Sigourney Weaver as Grandma
Academy Award-nominated and Golden Globe Award-winning actress Sigourney Weaver has created a host of memorable characters, both dramatic and comedic, captivating audiences and winning acclaim as one of the most esteemed actresses of both stage and screen.
Her first feature starring role was in Ridley Scott’s blockbuster Alien. She would reprise her iconic role of Warrant Officer Ripley in James Cameron’s Aliens, earning Academy Award and Golden Globe Award nominations for Best Actress. She later played Ripley in David Fincher’s Alien3 and Jean-Pierre Jeunet’s Alien: Resurrection, both of which she co-produced.
In 1989, Ms. Weaver received an Academy Award nomination, and won the Golden Globe Award, for Best Actress for her performance in Michael Apted’s Gorillas in the Mist, as pioneering scientist Dian Fossey, That same year, she also received Academy Award and Golden Globe Award nominations for her performance in Mike Nichols’ Working Girl. In 1998, she won a BAFTA Award and was a Golden Globe Award nominee for her performance in Ang Lee’s The Ice Storm. In 2000, she was again Golden Globe Award-nominated, for A Map of the World, directed by Scott Elliott and based on Jane Hamilton’s novel.
Ms. Weaver’s many other films include Ivan Reitman’s Dave, and the smash Ghostbusters and its sequel; Roman Polanski’s Death and the Maiden; Jon Amiel’s Copycat; Peter Yates’ Eyewitness; 1492: Conquest of Paradise and Exodus: Gods and Kings, both reteaming her with Ridley Scott; Douglas McGrath’s Infamous; in voiceover, Andrew Stanton’s Academy Award-winning WALL-E; and Dean Parisot’s fan favorite Galaxy Quest. She reunited with James Cameron for the groundbreaking Avatar, which went on to become the highest-grossing film of all time, and will begin production on Avatar 2 in 2017.
In television, she was both Emmy and Screen Actors Guild Award (SAG)-nominated for Showtime’s Snow White: A Tale of Terror, directed by Michael Cohn. She was twice more an Emmy and SAG nominee, for her performance as real-life activist Mary Griffith in the telefilm Prayers for Bobby, directed by Russell Mulcahy, and for the miniseries Political Animals.
Among her many stage performances, she received a Tony Award nomination for her work in David Rabe’s play hurlyburly on Broadway, directed by Mike Nichols. She starred as Portia in the Classic Stage Company of New York’s production of The Merchant of Venice; and then returned to Broadway in the Lincoln Center productions of Christopher Durang’s Sex and Longing and Vanya and Sonia and Masha and Spike, which won the Tony Award for Best Play. Ms. Weaver began her stage career off-off-Broadway in Mr. Durang’s The Nature and Purpose of the Universe, Titanic, and Das Lusitania Songspiel, which she co-wrote and for which they were both Drama Desk Award nominees. She originated roles in A.R. Gurney’s plays Crazy Mary at Playwrights Horizons, and Mrs. Farnsworth at the Flea Theater. She also starred in the premiere of Neil LaBute’s 9/11-themed The Mercy Seat, opposite Liev Schreiber; and originated the female lead in Anne Nelson’s The Guys at the Flea, commissioned and directed by Jim Simpson. The Guys tells the story of a fire captain after 9/11; Ms. Nelson adapted her play into a screenplay, with Mr. Simpson directing and Ms. Weaver starring in the Focus Features release.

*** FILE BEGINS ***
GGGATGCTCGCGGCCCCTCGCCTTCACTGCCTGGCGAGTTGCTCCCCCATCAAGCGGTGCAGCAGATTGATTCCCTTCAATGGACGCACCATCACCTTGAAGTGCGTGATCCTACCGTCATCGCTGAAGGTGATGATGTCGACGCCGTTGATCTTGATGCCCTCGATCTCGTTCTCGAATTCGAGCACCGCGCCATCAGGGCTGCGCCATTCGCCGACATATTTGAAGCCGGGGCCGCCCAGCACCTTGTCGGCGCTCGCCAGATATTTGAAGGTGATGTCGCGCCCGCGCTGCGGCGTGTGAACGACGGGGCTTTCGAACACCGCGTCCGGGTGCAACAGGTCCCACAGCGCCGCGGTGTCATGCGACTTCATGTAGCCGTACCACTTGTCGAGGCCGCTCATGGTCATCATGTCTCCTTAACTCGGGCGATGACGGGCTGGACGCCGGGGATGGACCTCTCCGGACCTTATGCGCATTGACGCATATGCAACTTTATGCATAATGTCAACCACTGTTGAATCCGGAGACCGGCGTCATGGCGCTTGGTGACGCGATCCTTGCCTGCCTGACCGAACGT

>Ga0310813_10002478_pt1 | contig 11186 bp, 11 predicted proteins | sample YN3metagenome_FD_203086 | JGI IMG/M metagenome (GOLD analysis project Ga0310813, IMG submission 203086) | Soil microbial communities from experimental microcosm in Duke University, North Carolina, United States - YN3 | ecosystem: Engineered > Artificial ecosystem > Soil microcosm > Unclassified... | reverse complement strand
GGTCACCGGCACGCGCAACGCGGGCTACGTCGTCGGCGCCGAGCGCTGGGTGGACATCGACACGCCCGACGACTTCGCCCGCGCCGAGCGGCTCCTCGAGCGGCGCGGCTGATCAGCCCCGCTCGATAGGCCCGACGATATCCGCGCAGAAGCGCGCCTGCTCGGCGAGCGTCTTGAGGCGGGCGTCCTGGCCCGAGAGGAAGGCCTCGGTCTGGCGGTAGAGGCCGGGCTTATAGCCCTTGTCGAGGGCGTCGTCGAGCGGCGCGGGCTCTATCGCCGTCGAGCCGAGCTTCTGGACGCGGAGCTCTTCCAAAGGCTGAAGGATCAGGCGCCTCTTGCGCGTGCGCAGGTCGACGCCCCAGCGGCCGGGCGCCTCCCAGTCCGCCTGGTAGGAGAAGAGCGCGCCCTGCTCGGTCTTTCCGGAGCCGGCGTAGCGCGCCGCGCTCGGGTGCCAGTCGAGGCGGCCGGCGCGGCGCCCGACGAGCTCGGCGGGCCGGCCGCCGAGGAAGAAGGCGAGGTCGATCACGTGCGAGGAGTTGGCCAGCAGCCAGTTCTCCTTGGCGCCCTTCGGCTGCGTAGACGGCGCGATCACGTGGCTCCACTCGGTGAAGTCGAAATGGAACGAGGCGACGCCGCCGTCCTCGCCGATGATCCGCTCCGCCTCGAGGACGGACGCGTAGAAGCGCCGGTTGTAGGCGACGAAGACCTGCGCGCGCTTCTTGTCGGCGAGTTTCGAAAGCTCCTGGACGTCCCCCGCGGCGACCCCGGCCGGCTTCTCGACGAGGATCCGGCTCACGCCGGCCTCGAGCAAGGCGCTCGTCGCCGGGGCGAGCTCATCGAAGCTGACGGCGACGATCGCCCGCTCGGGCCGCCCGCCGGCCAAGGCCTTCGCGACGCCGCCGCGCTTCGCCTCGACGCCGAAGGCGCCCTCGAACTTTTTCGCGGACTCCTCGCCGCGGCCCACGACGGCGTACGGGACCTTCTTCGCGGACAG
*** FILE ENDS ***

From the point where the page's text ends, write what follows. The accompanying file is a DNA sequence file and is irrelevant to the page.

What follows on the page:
The role of Conor is a very demanding one, physically and emotionally. Lewis was so courageous, so present, so truthful.
MacDougall is fantastic in what should be considered an Academy Award-worthy performance.
Felicity Jones is absolutely devastating.
And if you need to break things, then by God, you break them good and hard. And I'll be right there. You might not see me, but I'll be right there, breaking 'em along with you.
One of the best films of 2016.
I saw this as a powerful and important story to tell as a movie – an adventure that anyone can relate to.
Belief is half of all healing. Belief in the cure, belief in the future that awaits. Your belief is valuable, so you must be careful where you put it. And in whom.